Woolwich (/ˈwʊlɪtʃ/ or /ˈwʊlɪdʒ/ WOUL-ich)) is a town in the Royal Borough of Greenwich, south east London, England, which became part of the London metropolitan area in the mid 19th century, although remaining part of Kent until 1889. In 1965, most of the Metropolitan Borough of Woolwich became part of Greenwich Borough, of which it is the administrative centre.

Associated changes to call centres affected up to 1,200 jobs, mostly at The Woolwich contact centre in Clacton-on-Sea, which closed at the end of 2007.[6]

Woolwich is also the location of the United Kingdom's first branch of McDonald's, which opened on 13 November 1974.[6] Woolwich was selected because it was considered to be a representative English town at the time.[7]

A parliamentary report of 1777 recorded parish workhouses in operation at Woolwich accommodating up 100 inmates, and at Plumstead for up to 45 inmates.

During the Age of Sail, the dockyard facilities ultimately included covered slipways for shipbuilding, masting sheers, sawmills, mould lofts, numerous storehouses (including a palatial Great Storehouse of 1693) and, in later years, a large metal-working factory used to produce anchors and other iron items. The two dry docks were rebuilt in the early 17th century (the first of several rebuildings) when the western dock was expanded, enabling it to accommodate two ships, end to end.[2]

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On 2nd April 1870, the foundation stone for the new Woolwich Union workhouse was laid by the Revd Francis Cameron. It bore the inscription "The poor ye have always with you". The workhouse was situated at Tewson Road, between Skittles Alley (now Riverdale road) and Cage Lane (now Lakedale Road) at the south side of Plumstead High Street, and was designed by the firm of Church and Rickwood.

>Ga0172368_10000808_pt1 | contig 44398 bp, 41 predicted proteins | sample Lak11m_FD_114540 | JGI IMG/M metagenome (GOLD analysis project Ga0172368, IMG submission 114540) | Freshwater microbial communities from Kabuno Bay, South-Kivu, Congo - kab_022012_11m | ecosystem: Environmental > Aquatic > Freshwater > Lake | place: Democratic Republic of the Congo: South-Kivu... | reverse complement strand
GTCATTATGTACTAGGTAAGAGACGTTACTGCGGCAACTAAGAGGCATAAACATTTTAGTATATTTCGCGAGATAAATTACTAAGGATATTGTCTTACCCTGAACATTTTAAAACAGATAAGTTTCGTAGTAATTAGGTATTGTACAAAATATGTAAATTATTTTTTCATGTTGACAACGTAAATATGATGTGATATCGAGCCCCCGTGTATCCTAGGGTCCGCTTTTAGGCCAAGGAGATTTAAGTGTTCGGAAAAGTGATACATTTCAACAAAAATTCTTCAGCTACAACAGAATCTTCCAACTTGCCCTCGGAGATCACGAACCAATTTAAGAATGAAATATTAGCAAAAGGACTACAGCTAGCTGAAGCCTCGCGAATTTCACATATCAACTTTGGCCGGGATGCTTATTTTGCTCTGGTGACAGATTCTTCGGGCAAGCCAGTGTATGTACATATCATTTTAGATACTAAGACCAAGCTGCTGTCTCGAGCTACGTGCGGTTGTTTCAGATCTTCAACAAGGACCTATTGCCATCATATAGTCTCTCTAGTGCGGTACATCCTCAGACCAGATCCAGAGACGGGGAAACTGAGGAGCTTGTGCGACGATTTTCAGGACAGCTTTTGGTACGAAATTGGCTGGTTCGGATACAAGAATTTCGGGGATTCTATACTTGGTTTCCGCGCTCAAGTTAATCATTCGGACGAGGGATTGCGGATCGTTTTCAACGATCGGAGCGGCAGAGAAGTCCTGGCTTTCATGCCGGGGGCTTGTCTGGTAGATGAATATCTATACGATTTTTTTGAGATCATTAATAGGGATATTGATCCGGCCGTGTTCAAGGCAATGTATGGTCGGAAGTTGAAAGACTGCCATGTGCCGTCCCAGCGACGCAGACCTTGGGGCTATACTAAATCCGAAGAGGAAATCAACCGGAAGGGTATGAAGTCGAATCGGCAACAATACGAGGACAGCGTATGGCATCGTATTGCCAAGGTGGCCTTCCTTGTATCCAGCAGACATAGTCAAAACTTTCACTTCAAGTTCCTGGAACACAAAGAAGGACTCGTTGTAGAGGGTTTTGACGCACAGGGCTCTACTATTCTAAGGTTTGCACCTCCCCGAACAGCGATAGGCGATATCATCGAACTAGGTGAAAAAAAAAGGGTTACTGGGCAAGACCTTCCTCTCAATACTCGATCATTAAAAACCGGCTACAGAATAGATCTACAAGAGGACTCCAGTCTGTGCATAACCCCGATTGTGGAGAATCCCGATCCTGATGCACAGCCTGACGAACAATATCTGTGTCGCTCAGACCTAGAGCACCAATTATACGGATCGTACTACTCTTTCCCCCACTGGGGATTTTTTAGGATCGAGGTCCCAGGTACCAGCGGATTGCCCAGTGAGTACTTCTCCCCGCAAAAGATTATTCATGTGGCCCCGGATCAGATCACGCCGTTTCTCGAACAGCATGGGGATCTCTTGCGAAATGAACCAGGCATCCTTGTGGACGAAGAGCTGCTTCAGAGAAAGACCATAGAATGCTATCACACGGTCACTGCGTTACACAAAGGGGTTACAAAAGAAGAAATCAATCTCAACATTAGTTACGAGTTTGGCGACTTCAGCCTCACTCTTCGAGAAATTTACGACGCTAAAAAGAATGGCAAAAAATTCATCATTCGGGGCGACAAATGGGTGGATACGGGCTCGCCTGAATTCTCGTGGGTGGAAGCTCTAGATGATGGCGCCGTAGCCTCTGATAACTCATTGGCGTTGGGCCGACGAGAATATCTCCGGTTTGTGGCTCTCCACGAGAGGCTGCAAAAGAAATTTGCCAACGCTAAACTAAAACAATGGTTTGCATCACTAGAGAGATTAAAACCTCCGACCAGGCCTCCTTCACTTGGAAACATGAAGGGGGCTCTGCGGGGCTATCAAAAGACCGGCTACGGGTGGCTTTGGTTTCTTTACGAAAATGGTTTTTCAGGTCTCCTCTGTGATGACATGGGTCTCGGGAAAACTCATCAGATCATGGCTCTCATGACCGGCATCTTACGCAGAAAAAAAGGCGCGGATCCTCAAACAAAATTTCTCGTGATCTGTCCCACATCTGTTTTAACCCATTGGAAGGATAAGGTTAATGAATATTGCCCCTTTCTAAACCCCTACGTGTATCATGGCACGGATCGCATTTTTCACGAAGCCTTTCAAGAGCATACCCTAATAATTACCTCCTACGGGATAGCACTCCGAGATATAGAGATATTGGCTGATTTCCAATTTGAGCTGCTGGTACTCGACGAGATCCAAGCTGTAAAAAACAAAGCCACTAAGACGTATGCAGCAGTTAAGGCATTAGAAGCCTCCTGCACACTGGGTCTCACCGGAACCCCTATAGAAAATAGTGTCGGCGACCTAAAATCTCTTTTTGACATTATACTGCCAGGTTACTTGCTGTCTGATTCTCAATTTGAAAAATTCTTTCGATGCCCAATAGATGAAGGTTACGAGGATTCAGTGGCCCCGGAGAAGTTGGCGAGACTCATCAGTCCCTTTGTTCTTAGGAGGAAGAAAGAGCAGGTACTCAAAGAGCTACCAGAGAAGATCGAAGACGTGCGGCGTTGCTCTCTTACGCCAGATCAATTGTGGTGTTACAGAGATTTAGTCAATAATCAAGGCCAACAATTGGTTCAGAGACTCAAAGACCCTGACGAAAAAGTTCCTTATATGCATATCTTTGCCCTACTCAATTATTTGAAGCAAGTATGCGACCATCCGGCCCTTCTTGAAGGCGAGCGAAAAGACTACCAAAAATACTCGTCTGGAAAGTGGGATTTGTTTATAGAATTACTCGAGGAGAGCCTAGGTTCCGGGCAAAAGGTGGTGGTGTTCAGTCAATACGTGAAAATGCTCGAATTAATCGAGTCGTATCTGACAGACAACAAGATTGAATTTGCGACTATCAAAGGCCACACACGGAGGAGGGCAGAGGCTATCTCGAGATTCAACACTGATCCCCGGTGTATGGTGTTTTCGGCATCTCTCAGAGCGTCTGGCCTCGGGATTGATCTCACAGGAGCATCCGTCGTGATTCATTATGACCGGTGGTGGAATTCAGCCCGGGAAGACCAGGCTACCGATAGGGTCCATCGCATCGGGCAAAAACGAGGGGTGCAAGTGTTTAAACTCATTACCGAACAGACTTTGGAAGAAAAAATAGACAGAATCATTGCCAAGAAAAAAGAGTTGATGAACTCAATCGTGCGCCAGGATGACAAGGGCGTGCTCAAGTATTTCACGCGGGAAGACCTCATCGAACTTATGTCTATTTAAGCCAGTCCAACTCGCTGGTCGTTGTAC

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Woolwich is served by London Buses routes 51, 53, 54, 96, 99, 122, 161, 177, 178, 180, 244, 291, 380, 386, 422, 469, 472 and N1.

In World War Two, the whole of the northern block was destroyed by in a single bomb attack. In 1945, the hospital suffered further damage from a flying bomb. The hospital has now closed and the site has been completely redeveloped.

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Throughout the 18th, 19th and most of the 20th century, Woolwich was an important military and industrial town. It is a river crossing point, with the Woolwich Ferry and the Woolwich foot tunnel crossing to North Woolwich.


Thereafter the older part of the dockyard was turned into a housing estate by Greenwich London Borough Council in the early 1970s. In the 1980s and 90s the Thames Path was extended to the area. Two towers with luxury apartments were built at Mast Quay around 2005, with even taller towers being projected in 2015.[2] The various housing projects have encroached on the historic character of the area.

The free Woolwich Ferry service operates across the River Thames to North Woolwich in the London Borough of Newham carrying trucks, cars, cyclists and pedestrians during the day until 8pm on Weekdays. A two boat service runs on Mondays to Saturdays and Sundays only has a one boat service. Woolwich foot tunnel is also available for use by pedestrians (and cyclists pushing their cycles) at any time. It is served by lifts during traditional shopping hours.

Seeing as the pub is open all day every day it would be a shame if the kitchen wasn’t – so it is and offers everything from a light brunch to an evening feast and all points in between. So whether you’re popping by for breakfast or rounding out the night with us we’ve got you covered.

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The homes comprised a row of houses along Lodge Lane, together with an infirmary, laundry and other buildings.

The nearest station is Woolwich Arsenal for Docklands Light Railway services towards Bank, Stratford International and Tower Gateway.

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Rushgrove House (1806) housed the Colonel Commandant of the Marine Barracks (later Cambridge Barracks) from 1855.

In 1914, the Goldie Leigh site was rented out to the Metropolitan Asylums Board for use as a hospital for the treatment of ringworm. Ringworm was an infectious disease of the scalp, common amongst pauper children, for which the treatment centre had previously been the Downs School at Sutton. Goldie Leigh then gradually expanded its remit to cover a score of different conditions of the skin and scalp.